BUFFALO, NY-- The Buffalo School Board has approved a transfer plan for students by a 6-3 vote. Board members Tiggs, Sampson and Paladino voted against the plan.
Back in June, the New York State Department of Education said the district broke the law by not letting students transfer out of low-performing schools.
The district submitted their plan to the state on Friday.
The district says it has received 2,219 applications from students to transfer to schools in good standing. However, only 300 student requests are expected to be immediately granted to actually move to different schools.
Parents will be notified by August 21 if their child will be transferred to another school. Those offered transfers will receive a phone call.
Will Keresztes, chief of Student Support Services, understands many will be disappointed. "It's a matter of physics. I'm as disappointed as anyone, the reality is, the district does not have 2,200 available seats in schools in good standing. We have to create a plan to develop that capacity. I know folks are going to be disappointed because we can't do it all at once."
Buffalo School Boardmember Carl Paladino wants more effort put into placing city students in suburban school districts or private schools. He also thinks the district needs to take action against students living outside of the city taking up spots in the high performing schools.
Notre Dame Academy in South Buffalo has reached out to Buffalo to say they are willing to open up seats for students wishing to transfer.
Buffalo Public Schools Superintendent Dr. Pamela Brown issued the following statement:
The District has submitted a revision of the No Child Left Behind (NCLB) Public School Choice Corrective Action Plan that is the product of close collaboration with the New York State Education Department (NYSED).
The original plan was formulated with consideration of input from District parents and staff. The plan submitted today was revised to reflect NYSED directives based on the original plan, in further consideration of State Education guidelines.
It is our expectation that the Corrective Action Plan meets the State Education Department's Public School Choice guidelines and is in compliance with all applicable laws and regulations as put forth through No Child Left Behind, per Commissioner John B. King.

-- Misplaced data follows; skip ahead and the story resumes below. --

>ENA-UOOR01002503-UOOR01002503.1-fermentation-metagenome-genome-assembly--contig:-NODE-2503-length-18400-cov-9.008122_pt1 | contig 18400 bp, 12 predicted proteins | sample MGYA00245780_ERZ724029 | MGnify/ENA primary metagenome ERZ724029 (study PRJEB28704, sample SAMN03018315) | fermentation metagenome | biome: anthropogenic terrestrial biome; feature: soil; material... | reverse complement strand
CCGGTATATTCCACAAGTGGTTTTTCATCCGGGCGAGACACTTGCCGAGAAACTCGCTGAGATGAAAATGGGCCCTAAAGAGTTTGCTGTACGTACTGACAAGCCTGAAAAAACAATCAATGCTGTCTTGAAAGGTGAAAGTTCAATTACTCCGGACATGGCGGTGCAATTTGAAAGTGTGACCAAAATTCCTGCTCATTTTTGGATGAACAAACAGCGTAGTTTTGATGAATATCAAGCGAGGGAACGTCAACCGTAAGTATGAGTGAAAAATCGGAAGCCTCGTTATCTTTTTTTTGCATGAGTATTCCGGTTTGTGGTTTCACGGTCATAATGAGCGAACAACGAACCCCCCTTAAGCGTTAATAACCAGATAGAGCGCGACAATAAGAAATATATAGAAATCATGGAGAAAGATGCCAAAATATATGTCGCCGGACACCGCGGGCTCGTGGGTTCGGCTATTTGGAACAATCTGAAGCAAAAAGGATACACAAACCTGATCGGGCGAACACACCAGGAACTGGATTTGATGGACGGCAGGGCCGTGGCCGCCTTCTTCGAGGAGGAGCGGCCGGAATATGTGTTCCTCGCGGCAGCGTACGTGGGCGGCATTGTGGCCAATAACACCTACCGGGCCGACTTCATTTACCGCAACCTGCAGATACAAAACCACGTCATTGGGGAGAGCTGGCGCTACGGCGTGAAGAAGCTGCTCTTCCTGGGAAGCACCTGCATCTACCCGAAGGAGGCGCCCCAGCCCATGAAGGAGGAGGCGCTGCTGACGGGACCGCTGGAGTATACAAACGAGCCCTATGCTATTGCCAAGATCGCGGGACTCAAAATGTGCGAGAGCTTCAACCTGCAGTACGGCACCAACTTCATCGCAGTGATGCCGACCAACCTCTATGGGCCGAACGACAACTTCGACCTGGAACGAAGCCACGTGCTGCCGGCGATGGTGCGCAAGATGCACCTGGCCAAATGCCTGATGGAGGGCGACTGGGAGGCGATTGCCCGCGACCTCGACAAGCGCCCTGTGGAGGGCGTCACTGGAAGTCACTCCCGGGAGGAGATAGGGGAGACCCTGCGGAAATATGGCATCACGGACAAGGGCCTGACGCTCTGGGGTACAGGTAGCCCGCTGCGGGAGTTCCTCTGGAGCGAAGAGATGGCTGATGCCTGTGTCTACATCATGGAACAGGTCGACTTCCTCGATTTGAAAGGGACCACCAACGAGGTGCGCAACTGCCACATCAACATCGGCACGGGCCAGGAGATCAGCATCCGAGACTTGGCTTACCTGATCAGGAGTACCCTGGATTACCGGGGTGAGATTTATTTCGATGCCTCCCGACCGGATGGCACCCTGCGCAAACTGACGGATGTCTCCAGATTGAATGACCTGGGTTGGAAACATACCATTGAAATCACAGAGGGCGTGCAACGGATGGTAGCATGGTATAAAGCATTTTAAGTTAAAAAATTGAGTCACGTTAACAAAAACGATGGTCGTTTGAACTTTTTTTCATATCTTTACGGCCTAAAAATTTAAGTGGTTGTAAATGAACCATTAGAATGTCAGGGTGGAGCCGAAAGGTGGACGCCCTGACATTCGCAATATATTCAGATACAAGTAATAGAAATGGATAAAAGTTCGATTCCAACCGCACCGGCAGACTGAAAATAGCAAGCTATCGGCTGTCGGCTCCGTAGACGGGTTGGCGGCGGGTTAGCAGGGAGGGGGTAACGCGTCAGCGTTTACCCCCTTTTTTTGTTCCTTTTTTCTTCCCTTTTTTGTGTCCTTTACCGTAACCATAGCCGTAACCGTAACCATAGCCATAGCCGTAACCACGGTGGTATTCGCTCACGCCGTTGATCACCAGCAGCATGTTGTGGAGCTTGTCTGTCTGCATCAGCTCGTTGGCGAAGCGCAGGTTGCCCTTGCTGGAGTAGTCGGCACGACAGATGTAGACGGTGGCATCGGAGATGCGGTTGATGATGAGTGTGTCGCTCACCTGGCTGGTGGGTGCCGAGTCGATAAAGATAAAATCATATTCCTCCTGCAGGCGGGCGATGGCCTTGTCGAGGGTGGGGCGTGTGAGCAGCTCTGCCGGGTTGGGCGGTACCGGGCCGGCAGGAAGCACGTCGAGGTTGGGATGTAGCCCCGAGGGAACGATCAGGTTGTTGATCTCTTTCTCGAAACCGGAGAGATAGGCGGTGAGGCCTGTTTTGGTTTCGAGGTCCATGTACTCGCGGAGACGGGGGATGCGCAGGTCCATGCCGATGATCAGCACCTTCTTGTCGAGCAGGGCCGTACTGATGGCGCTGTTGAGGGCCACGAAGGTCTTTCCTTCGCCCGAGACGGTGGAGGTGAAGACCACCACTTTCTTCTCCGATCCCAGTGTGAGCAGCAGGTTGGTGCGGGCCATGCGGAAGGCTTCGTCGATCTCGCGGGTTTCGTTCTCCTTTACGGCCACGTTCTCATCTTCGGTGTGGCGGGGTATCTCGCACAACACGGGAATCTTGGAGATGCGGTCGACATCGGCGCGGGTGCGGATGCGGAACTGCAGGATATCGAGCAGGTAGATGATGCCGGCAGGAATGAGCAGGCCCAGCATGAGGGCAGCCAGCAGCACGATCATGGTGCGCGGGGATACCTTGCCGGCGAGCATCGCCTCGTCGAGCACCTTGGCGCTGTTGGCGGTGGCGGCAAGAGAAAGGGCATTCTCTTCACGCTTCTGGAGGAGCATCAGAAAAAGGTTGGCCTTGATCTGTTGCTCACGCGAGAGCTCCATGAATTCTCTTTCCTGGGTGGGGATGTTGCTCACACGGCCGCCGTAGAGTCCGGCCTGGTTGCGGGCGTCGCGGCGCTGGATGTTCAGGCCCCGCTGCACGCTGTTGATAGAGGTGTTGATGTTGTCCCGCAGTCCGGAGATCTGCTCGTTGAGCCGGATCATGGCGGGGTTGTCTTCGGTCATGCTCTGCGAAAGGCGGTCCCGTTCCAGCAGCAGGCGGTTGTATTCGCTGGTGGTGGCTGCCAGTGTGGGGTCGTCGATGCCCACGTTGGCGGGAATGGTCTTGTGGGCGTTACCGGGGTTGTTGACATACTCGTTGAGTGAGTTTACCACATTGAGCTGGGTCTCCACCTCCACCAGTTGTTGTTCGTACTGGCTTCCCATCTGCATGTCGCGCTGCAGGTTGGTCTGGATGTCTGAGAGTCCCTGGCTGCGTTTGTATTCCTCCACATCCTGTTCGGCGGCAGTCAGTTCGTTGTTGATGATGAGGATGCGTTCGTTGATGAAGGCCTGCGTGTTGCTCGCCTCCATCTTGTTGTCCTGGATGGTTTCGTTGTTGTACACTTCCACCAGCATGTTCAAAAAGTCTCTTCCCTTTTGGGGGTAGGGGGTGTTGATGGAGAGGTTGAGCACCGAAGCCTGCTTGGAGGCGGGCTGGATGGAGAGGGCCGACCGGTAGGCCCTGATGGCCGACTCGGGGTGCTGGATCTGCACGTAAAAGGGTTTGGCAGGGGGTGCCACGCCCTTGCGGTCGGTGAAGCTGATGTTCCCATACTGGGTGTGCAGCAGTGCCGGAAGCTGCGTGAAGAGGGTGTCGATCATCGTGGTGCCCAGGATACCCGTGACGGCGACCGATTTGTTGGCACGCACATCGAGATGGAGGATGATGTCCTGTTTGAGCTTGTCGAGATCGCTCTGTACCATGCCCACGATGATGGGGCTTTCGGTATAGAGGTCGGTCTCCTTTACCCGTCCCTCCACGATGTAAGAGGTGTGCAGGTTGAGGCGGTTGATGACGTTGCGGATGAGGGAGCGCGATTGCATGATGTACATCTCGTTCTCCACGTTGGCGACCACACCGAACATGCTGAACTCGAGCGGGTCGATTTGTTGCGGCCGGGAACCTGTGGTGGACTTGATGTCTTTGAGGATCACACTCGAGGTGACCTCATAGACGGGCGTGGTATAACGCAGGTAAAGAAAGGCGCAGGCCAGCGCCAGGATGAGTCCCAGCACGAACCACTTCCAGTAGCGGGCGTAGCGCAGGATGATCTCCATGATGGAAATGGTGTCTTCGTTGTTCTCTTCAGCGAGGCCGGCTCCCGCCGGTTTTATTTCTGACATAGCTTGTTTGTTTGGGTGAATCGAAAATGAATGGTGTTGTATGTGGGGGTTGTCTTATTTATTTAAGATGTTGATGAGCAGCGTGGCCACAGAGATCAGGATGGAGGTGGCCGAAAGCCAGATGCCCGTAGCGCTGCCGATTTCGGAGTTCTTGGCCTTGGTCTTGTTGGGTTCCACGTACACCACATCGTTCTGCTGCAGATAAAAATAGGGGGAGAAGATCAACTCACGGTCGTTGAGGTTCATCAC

As always, we strive to offer each student a world-class, 21st century education.
Parents and students who requested the transfers will not know which school they will be attending until closer to the start of the school year in September.
Later in the afternoon -- with a deadline looming -- the board then shifted its attention to discussion of East and Lafayette High Schools. The state issued a mandate to the district earlier in the summer to create a plan to fix both failing high schools by Monday at 5 p.m.
In separate votes, board members passed both the plans for East High School and Lafayette High School, and Johns Hopkins will serve as the Educational Partnership Organization -- essentially the acting superintendent -- of the two schools. Board members voted differently on the plans for each high school, mainly because of a divide over how to deal with Lafayette's plan with Johns Hopkins. As a part of its turnaround program, the university's plan included adding coaches for students who speak English as a second language, but there are questions as to how the district would pay for the new coaching positions.
"They stuck it in the plan, but they didn't have the budget money," said Paladino, who voted against the plan. "Then we'll get some astronomical budget numbers from these people."
Board President Barbara Seals Nevergold said the request for funding from Johns Hokpins would be no different than Brown making a request for a school under the district's jurisdiction.
"I don't see that it should be an issue," Nevergold said. "I'm sure we will have many requests for additional funding."